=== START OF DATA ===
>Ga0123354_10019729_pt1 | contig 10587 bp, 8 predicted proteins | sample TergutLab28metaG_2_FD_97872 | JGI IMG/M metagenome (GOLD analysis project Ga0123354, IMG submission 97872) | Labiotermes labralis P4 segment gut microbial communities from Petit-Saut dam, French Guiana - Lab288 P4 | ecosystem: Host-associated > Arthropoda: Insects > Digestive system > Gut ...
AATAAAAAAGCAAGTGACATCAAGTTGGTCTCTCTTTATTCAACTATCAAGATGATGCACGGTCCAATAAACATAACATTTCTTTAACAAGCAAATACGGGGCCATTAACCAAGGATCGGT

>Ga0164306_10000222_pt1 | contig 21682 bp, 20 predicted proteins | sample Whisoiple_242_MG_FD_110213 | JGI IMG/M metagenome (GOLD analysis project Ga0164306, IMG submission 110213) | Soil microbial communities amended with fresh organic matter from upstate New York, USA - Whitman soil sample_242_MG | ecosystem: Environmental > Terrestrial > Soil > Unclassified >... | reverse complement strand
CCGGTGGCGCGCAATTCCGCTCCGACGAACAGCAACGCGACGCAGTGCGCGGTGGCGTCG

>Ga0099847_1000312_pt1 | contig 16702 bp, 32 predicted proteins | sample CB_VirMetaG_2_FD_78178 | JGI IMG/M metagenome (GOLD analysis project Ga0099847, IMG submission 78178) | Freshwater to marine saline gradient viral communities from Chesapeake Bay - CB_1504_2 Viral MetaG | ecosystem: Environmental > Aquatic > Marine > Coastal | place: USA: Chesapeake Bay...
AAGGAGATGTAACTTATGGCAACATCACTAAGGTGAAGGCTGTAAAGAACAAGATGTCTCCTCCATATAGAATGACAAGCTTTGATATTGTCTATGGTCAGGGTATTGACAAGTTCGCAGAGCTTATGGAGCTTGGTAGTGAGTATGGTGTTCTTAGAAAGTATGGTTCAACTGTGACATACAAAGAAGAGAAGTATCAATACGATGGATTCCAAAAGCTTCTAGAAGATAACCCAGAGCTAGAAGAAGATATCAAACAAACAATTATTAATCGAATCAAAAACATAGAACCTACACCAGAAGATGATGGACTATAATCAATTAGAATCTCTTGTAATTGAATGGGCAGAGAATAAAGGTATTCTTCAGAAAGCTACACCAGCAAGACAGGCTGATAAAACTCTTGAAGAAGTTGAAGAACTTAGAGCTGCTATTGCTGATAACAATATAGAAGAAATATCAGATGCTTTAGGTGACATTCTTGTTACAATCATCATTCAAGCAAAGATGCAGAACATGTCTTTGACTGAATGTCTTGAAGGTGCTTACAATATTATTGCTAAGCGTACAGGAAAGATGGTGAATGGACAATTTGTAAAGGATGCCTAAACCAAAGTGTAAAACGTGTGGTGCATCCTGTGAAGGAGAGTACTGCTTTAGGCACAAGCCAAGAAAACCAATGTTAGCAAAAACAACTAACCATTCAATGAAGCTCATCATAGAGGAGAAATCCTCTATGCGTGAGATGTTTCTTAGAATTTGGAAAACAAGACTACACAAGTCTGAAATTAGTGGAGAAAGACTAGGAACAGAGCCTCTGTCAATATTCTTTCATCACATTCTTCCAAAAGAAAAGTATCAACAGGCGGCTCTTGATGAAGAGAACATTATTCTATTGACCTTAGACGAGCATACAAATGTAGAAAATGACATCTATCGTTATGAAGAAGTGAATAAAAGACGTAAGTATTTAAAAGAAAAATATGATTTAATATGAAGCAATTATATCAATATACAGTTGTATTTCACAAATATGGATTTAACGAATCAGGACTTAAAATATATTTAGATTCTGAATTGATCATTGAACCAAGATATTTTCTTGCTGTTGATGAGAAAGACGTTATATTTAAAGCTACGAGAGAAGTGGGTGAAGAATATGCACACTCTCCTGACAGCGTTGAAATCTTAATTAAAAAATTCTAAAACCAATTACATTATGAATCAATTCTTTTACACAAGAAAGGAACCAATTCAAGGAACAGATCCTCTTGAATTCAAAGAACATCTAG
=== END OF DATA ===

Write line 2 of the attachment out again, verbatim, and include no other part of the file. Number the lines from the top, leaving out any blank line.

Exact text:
AATAAAAAAGCAAGTGACATCAAGTTGGTCTCTCTTTATTCAACTATCAAGATGATGCACGGTCCAATAAACATAACATTTCTTTAACAAGCAAATACGGGGCCATTAACCAAGGATCGGT